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Denver University Law Review




In today's debate on digital rights management systems, there is a considerable divide between the rights holders, their investors and representatives on the one hand and academics, consumer advocates, and civil libertarians on the other. These two groups often talk past each other, concocting their own doomsday scenarios while arguing for laws and policies that vindicate their positions. Unfortunately, neither side has sufficient empirical evidence to either support its position or disprove its rivals'. As the digital economy grows, the debate intensifies, and the divide between the two sides widens. Today, there has emerged an urgent need to find the common ground on this very divisive issue.

Published as part of the Inaugural Summit on Intellectual Property and Digital Media, this article begins by examining the positions taken by the proponents and critics of DRM systems and related laws. It then focuses on anticircumvention laws, highlighting their harms at both the domestic and international levels. Contending that an unbalanced international anticircumvention regime is more harmful than its domestic counterpart, this article calls for countries, in particular less developed countries, to be more cautious about the ratification and subsequent implementation of the WIPO Internet Treaties. This article concludes with four observations which provide insight into the development of the next generation of DRM systems and the supporting legal regime.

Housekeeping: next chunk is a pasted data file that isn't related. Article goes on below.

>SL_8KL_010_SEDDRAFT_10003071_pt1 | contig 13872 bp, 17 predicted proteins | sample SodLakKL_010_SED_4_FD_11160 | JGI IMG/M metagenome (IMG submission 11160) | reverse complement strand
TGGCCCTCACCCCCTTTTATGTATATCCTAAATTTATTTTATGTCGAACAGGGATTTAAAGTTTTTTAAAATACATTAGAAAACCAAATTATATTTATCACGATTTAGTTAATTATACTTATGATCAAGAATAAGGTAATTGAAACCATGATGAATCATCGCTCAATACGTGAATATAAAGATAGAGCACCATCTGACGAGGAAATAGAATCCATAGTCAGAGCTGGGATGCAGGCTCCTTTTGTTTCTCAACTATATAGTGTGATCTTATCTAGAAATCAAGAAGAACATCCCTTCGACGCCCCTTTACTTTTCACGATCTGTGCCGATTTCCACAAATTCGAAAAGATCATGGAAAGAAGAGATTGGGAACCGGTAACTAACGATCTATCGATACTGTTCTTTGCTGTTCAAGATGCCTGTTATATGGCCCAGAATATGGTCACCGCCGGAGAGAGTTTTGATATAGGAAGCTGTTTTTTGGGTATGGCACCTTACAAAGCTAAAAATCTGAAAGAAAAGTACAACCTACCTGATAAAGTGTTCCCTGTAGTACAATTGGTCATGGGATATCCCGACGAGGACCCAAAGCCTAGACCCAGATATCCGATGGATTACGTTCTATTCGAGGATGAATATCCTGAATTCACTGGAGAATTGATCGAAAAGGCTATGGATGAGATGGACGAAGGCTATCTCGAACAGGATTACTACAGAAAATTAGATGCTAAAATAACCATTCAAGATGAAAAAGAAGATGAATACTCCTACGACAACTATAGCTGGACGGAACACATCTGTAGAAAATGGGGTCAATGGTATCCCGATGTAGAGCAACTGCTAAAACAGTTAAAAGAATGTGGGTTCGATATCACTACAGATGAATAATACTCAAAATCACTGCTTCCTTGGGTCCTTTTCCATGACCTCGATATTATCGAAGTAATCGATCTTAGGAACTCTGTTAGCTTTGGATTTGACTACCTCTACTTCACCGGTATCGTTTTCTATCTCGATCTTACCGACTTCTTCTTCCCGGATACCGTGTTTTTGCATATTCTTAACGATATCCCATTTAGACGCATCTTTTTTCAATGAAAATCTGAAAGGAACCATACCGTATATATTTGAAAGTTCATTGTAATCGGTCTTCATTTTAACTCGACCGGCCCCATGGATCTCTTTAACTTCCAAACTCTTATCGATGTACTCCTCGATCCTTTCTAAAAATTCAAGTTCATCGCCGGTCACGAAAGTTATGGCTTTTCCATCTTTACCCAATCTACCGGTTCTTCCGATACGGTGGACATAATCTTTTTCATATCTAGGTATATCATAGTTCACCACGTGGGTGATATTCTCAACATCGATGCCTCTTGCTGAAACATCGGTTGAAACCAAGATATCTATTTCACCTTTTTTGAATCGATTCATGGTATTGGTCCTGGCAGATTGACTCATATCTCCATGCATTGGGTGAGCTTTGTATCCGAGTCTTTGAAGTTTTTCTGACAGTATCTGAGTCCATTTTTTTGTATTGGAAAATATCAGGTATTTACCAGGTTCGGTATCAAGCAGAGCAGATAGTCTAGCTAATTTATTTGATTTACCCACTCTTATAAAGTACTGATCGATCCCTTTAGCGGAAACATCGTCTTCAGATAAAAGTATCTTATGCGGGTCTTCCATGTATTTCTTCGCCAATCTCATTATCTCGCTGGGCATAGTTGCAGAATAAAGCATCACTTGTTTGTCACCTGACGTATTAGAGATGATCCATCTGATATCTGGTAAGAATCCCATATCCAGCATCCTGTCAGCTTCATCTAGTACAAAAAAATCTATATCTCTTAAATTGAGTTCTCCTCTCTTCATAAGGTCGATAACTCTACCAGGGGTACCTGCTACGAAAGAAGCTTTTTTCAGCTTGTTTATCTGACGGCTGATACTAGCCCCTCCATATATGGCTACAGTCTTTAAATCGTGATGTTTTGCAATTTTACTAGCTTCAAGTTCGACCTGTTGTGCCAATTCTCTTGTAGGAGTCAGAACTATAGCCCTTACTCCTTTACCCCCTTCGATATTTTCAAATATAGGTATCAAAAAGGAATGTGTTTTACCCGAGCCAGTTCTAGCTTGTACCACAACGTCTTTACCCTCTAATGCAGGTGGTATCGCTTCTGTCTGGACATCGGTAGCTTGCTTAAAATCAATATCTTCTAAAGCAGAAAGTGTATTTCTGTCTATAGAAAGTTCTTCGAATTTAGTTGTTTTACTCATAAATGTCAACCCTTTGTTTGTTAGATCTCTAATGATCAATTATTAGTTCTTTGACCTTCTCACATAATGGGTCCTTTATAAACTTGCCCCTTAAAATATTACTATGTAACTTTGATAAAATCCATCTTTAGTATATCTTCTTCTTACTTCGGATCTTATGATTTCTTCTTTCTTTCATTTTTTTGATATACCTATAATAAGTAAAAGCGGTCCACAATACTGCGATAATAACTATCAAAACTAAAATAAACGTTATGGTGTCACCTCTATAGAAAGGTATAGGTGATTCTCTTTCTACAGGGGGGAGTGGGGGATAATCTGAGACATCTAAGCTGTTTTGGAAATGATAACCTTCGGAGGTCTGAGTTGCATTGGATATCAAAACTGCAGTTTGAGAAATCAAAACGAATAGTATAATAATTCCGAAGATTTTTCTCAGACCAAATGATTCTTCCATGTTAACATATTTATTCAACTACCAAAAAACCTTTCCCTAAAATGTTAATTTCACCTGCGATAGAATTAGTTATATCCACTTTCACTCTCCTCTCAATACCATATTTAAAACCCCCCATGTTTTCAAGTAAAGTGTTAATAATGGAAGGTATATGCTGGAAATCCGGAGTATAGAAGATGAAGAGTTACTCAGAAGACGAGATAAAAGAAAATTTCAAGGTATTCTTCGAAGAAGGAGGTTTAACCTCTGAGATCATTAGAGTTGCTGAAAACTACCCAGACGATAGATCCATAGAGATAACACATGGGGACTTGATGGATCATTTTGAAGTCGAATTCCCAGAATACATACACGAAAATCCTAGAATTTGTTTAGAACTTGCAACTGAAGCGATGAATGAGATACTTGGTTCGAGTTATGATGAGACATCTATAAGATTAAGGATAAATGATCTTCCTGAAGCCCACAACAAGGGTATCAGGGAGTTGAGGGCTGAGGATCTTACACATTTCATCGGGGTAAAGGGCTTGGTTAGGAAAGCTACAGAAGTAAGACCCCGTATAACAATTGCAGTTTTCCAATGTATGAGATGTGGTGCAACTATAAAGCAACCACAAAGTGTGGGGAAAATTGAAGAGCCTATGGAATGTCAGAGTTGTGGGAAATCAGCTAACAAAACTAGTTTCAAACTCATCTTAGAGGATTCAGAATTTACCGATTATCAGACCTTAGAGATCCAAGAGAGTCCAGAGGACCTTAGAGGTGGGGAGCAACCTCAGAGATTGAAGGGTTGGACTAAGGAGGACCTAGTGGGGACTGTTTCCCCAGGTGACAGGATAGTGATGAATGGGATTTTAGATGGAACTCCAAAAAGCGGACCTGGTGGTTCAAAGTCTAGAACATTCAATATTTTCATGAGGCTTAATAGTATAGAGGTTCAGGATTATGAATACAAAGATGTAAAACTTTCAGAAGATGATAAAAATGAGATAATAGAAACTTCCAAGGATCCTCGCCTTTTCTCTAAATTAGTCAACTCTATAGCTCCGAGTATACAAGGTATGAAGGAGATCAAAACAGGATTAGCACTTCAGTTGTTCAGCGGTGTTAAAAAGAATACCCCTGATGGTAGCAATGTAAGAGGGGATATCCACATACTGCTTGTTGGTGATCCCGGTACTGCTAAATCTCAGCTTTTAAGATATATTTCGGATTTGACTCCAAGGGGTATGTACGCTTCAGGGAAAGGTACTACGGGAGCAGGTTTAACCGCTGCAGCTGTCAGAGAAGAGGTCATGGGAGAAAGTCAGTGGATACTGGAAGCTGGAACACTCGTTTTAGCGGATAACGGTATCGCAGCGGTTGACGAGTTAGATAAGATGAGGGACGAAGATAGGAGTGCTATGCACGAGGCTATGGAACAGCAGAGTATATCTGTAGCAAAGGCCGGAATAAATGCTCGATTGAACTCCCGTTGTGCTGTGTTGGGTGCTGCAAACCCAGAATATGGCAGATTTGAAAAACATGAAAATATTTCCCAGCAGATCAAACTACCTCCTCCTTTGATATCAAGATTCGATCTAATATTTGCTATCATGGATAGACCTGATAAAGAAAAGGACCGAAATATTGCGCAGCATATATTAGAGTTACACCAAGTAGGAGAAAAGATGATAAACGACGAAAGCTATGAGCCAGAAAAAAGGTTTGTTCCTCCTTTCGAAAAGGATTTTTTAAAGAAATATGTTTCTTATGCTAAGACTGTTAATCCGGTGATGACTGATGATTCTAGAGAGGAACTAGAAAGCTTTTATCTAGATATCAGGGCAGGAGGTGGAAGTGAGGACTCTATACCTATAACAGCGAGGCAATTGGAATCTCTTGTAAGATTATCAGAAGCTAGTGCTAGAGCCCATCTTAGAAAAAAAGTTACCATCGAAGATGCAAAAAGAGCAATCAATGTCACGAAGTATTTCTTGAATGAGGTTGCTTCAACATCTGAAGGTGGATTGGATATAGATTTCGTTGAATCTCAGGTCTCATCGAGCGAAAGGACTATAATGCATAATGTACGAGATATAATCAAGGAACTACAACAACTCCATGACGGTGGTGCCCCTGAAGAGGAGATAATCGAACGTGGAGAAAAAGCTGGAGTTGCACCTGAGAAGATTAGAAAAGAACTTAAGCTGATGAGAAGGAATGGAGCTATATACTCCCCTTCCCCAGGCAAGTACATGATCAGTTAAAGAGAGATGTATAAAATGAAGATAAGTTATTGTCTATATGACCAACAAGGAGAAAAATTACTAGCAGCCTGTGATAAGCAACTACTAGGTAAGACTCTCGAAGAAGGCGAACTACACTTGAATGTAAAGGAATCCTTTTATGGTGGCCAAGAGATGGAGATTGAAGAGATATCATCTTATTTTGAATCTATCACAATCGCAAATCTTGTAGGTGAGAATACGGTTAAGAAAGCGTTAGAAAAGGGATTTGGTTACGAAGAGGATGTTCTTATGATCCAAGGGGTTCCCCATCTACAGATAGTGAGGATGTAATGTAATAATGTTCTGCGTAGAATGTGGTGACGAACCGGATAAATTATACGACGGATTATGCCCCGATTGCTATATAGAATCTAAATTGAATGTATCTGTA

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University of Denver College of Law

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